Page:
Digging Through History: Rust, Mud and Sludge

By Staff

1840 Porter Road, White Lake, Michigan 48383

The Delco light plant had seen many years of useful service. The
engine’s valiant attempts to maintain a constant speed had worn
the throttle shaft by nearly a third of its original diameter. The
light plant revealed more of its past as I slowly disassembled this
faithful servant to attempt its resurrection. Though it had charged
its bank of batteries many times through many years, the engine had
not been neglected. As oil consumption increased the crankcase was
topped up regularly. Quite possibly the owner changed the oil
faithfully until near the end as there was no heavy sludge buildup
in the crankcase. The valve rockers had been generously oiled at
frequent intervals. So much so that excess oil ran down the valve
stems and springs onto the head where it slowly carbonized,
undoubtedly imparting a constant oily odor to the basement. I can
almost hear Grandma telling Grandpa, ‘We’ve got to hook up
to that new REA line and get rid of that smelly, noisy thing no
matter what it costs.’ After they connected to the REA the
engine probably remained unused in the damp basement for a few more
years while its bolts and nuts solidified into rusty lumps.

Maybe Grandpa got too old to do it himself, moved away or died,
but I suspect the engine was not removed by him. His sons or heirs,
wanting to rid themselves of this heavy pile of junk, were
frustrated by the rusted bolts holding the exhaust pipe to the
engine. With little respect for the machine or the years of service
it had provided, they smashed the one exhaust flange that
hadn’t already cracked, to expedite removal. After struggling
up the stairs and outside with this monstrous, dusty load of cast
iron and copper, they hauled it to the back fence line and dumped
it unceremoniously in the soft earth. Surprisingly it landed almost
upright. There it lay for many years, a favorite nesting spot for
insects. Mud dauber wasps filled holes in the carburetor every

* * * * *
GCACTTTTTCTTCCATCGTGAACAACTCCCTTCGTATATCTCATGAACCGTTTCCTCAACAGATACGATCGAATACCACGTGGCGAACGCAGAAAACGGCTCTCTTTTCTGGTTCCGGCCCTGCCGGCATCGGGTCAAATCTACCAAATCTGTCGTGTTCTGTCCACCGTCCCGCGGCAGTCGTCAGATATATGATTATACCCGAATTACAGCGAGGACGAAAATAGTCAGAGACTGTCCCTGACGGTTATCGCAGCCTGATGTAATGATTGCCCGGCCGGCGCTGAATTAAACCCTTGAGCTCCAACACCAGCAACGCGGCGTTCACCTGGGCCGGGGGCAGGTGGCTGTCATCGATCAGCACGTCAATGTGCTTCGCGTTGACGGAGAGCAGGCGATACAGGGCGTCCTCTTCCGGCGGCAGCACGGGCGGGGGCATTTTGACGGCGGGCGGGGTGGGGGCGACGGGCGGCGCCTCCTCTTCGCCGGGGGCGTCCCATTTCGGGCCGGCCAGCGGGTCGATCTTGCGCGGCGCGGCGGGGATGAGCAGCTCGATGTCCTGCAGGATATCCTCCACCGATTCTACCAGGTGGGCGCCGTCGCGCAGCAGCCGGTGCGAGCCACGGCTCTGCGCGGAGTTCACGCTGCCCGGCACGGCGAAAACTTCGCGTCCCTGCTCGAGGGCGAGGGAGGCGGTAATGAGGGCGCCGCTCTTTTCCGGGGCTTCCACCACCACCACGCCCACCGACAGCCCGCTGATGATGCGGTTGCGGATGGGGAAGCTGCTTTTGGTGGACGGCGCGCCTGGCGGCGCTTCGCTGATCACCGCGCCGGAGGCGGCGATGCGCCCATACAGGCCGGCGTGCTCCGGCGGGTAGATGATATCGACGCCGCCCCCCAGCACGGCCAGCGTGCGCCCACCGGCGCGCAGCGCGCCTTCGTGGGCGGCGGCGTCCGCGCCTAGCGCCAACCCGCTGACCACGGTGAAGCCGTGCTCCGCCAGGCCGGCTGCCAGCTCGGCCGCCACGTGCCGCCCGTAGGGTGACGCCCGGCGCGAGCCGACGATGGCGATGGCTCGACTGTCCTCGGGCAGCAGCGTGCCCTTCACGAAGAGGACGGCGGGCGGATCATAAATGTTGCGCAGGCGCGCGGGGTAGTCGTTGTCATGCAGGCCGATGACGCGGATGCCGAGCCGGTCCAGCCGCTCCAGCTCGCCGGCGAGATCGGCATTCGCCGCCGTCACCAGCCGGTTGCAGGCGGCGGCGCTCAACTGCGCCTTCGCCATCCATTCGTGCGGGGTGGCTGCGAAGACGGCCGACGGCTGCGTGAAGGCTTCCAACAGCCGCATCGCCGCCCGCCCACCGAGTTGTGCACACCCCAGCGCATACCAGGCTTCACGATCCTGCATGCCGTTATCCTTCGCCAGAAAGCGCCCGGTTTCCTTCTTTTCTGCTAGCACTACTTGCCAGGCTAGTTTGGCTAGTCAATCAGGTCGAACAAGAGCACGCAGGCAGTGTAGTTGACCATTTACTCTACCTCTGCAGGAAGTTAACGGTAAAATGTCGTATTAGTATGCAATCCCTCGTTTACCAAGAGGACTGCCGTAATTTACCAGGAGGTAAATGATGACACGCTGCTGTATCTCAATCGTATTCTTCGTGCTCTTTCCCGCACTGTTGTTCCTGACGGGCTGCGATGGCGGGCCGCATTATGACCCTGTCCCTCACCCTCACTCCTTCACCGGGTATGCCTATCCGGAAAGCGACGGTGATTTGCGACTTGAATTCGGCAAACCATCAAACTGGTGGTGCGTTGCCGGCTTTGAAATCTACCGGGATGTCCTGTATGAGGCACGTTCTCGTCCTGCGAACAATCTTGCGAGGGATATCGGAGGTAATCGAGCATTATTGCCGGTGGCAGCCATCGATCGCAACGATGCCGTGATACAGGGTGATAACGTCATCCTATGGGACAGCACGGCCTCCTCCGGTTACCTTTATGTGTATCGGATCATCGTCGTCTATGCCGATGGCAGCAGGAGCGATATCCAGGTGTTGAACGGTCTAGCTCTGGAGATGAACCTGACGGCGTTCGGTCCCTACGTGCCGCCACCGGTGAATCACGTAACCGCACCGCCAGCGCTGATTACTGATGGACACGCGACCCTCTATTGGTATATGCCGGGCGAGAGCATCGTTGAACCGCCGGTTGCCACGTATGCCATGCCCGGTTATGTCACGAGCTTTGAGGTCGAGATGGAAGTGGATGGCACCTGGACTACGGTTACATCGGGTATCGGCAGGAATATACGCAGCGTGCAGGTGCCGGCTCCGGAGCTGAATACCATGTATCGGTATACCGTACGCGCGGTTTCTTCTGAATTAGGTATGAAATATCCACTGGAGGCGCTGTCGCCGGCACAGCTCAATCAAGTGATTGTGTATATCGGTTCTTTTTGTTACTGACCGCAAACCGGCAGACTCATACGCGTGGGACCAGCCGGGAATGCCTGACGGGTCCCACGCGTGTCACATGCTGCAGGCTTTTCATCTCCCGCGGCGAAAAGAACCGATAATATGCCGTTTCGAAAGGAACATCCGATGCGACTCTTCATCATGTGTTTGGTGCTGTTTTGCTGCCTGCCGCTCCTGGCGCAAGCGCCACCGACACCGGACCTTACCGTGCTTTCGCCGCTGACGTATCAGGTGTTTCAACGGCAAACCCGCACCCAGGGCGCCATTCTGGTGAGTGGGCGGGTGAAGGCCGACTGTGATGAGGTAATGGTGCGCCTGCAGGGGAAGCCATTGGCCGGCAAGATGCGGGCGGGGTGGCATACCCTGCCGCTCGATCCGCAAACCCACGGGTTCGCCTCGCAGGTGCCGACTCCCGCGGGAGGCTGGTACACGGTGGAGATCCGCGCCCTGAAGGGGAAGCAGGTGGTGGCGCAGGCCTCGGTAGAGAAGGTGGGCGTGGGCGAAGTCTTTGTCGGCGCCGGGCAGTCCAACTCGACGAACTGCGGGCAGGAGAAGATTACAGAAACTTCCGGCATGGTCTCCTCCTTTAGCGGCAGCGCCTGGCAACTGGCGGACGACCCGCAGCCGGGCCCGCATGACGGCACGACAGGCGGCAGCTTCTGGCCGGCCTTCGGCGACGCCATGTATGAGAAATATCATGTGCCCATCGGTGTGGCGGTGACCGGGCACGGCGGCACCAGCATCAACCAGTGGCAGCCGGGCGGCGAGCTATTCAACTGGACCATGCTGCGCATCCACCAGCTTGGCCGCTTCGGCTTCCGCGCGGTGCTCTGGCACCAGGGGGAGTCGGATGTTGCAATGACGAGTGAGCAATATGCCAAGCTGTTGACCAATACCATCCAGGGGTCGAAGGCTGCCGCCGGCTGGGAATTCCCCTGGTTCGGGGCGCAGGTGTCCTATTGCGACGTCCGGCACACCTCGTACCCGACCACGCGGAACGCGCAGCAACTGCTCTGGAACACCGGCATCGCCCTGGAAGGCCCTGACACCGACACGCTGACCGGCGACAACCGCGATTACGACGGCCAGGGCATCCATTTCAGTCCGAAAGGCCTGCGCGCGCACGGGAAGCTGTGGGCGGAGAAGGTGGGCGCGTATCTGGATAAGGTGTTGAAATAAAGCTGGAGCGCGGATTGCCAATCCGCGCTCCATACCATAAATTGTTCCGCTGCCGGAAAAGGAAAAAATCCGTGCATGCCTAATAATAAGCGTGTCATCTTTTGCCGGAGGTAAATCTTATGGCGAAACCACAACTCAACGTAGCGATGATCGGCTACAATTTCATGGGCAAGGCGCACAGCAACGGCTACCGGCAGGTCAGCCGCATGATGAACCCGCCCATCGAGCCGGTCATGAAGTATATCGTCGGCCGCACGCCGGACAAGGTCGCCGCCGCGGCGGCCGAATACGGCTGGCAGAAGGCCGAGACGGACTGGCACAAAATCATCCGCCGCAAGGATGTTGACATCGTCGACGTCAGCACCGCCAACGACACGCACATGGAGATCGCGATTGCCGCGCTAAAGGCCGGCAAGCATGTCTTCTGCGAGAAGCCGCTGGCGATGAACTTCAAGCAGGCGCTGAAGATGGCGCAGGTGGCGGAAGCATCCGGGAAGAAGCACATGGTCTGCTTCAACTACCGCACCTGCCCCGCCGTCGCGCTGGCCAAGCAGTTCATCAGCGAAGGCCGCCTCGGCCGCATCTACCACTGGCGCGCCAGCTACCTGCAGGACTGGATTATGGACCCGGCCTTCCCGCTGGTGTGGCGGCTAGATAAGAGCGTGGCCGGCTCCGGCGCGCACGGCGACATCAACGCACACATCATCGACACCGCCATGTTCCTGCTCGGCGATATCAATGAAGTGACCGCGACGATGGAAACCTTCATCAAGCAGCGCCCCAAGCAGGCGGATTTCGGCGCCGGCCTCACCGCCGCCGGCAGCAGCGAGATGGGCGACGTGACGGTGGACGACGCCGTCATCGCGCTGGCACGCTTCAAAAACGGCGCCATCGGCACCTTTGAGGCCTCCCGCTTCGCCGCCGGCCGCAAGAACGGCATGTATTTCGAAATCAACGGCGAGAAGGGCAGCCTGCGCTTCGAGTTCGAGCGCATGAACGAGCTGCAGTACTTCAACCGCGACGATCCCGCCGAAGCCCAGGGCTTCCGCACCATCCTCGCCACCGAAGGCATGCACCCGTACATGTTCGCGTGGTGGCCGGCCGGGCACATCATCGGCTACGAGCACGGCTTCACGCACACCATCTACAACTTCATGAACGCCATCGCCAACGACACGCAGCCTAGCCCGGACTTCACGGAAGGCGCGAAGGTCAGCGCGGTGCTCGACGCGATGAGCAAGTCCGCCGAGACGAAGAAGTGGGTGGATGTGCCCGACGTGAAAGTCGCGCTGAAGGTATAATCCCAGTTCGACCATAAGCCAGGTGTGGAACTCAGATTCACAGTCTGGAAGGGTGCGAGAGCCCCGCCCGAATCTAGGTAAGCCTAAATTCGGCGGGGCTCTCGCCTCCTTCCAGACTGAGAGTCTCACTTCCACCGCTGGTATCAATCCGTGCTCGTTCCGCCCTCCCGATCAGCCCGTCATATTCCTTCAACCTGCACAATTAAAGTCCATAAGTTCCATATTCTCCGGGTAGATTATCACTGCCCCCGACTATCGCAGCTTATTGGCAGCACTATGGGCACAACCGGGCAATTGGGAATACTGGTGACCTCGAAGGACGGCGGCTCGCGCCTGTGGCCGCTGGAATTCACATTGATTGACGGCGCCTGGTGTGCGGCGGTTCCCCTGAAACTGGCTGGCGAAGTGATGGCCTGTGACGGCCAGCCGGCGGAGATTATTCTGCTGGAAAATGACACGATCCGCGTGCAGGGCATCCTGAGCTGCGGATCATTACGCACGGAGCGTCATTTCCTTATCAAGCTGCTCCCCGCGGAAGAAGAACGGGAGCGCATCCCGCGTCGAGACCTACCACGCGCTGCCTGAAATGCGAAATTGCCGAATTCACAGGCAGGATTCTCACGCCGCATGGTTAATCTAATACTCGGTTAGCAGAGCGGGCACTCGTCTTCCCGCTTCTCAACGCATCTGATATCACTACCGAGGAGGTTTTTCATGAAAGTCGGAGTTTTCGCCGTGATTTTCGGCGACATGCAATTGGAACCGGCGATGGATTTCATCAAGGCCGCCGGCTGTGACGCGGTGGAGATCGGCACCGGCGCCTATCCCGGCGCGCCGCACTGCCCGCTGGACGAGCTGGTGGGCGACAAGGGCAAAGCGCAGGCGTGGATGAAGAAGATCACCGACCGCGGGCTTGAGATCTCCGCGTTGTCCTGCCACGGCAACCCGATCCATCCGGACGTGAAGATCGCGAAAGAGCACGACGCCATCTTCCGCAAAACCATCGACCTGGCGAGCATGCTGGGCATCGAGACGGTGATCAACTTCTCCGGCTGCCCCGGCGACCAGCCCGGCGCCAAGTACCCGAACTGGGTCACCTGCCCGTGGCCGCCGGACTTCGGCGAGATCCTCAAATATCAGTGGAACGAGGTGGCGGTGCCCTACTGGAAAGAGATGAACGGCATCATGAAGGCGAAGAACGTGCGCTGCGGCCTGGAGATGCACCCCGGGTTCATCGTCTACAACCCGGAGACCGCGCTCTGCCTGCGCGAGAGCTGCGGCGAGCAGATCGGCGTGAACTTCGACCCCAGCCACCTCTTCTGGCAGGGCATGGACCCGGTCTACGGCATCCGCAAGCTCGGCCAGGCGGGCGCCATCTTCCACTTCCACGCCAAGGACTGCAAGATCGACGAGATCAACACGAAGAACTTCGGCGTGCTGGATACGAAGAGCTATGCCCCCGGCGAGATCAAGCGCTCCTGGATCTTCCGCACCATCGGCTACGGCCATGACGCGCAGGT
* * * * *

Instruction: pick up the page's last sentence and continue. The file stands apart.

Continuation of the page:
year, while smaller insects made homes in tinier passages. The
spring rains washed the past year’s mud into internal chambers.
There the mud mingled with the ever increasing supply of ferrous
oxide from the cast iron. Mowing sand filtered into nooks and
crannies and stuck in the slowly drying oil film. This provided a
foothold for tiny roots that slowly threaded their way into the
generator and air cooling chamber. Governor levers became frozen
solid as rust expanded the original iron into oxide and set the fly
weights into a permanently closed position. The fuel pump on the
carburetor, though too tight to leak water, was firmly stuck by
petrified fuel. The black surface of the electrical panel was
bleached nearly white by many summers of blazing sun.

Folks eventually began collecting these curious old farm
engines. One day a couple of young men discovered this discarded
Delco light plant and took it home. After more carefully studying
its condition they set it aside in favor of an easier restoration.
They had plenty of other toys to tinker with and chose to get rid
of the Delco at a consignment auction for whatever it would bring.
A few people at the auction checked it out but nobody wanted to bid
when its time came. As the auctioneer dropped the opening price
down to $25.00 I nodded in silent agreement as to this being about
an appropriate price. Though out of sight of the auctioneer, one of
his helpers had seen me nod and signaled the auctioneer. With some
slight reluctance I became the new owner of this rusty Delco light
plant, but I appreciate a challenging (and inexpensive) old
engine.

Tom Starling was at the auction and asked if I had bought
anything. When I said yes, he said, ‘I’ll guarantee that it
will weigh 16 ounces to the pound now, but when you get it home it
will be 32 ounces to the pound.’ After telling Tom what I
bought he said, ‘I was wrong John, those Delcos START at 32
ounces to the pound!’ He’s still wrong. It’s more like
64.

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